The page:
“After meticulously studying the taxonomy of animals, I came to the conclusion that there are two main varieties of animals: animals that have been classified and unknown animals. So many varieties remain to be discovered, especially at the microscopic level, not even to mention the probable animals on other planets. Another partition that seems important to me is the distinction between living and non-living animals, the living ones do not need any explanation, but the lineage of the non-living ones is much more stimulating; in that lineage we would find not only rotten bodies or extinct species, but also the parallel universe of representations and their visual fables. A plastic elephant is an elephant, of course, a non-living elephant, but an elephant after all …”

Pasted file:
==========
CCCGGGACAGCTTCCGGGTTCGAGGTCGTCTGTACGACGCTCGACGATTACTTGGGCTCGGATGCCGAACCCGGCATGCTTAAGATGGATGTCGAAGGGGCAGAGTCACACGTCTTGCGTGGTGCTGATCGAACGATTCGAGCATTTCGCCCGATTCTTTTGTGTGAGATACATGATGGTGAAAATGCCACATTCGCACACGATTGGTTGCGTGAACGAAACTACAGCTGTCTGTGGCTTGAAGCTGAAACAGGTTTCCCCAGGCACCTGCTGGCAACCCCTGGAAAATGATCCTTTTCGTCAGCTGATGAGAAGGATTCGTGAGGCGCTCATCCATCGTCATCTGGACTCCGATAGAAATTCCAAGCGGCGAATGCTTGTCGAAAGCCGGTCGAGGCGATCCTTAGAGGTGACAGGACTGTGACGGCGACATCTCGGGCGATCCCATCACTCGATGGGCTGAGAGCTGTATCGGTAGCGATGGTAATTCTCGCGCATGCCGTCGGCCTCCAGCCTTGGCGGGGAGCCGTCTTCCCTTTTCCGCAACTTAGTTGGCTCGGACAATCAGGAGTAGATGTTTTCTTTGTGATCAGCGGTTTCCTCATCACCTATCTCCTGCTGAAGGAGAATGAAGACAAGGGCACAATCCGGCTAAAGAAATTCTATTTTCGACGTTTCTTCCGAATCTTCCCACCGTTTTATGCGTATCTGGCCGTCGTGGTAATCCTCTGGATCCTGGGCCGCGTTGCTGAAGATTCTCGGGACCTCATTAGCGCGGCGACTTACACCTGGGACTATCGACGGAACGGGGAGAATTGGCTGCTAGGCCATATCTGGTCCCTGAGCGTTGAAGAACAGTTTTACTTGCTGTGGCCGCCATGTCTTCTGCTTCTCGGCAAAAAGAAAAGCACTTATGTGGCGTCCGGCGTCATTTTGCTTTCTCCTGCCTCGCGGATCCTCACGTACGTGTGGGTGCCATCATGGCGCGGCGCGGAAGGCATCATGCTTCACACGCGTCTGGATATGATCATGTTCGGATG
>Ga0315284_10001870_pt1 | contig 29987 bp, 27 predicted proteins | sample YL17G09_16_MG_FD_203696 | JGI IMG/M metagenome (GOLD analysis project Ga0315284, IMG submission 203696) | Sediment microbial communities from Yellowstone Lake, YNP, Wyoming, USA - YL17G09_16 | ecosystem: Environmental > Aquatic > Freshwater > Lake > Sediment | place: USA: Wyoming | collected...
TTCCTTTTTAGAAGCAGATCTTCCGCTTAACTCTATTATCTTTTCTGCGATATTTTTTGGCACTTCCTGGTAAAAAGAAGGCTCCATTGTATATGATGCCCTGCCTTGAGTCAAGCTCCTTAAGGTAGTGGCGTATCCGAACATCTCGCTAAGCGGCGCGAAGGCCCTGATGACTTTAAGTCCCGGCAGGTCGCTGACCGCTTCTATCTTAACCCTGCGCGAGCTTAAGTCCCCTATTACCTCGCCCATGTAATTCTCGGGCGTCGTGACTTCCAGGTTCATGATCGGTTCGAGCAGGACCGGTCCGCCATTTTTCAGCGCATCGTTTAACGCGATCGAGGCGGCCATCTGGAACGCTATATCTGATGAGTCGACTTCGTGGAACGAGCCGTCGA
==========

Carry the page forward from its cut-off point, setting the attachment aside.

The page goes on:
The artist Ulises Figueroa carried out a co-participation process with the neighbor and teacher, María Teresa Ferriz, over the course of six months. During the work process, they designed a strategy for activating an apparatus to increase awareness of natural science and reading among the children and young people in the neighborhood. Together they designed a “scientific” cabinet about the animal kingdom that included multiple visual narratives about the ecological footprint and environmental impact on the animal world. The cabinet was displayed in the Geology Museum between in February and March 2016. During this period approximately 800 children from neighborhood elementary schools participated in didactic activities designed by the mediator, Ketzali Arreola.
—Josefa Ortega y Rodrigo Cimancas
Curators: Osvaldo Sánchez and Josefa Ortega
Final Project: Interactive educational installation presented in the Geology Museum located in the center of Santa María la Ribera.
Creative co-participation: Ulises Figueroa and María Teresa Ferriz
Educational dynamics: Ketzali Arreola and the museum’s host team.
Location: Geology Museum
Participants: 800 attendees. 7 public schools.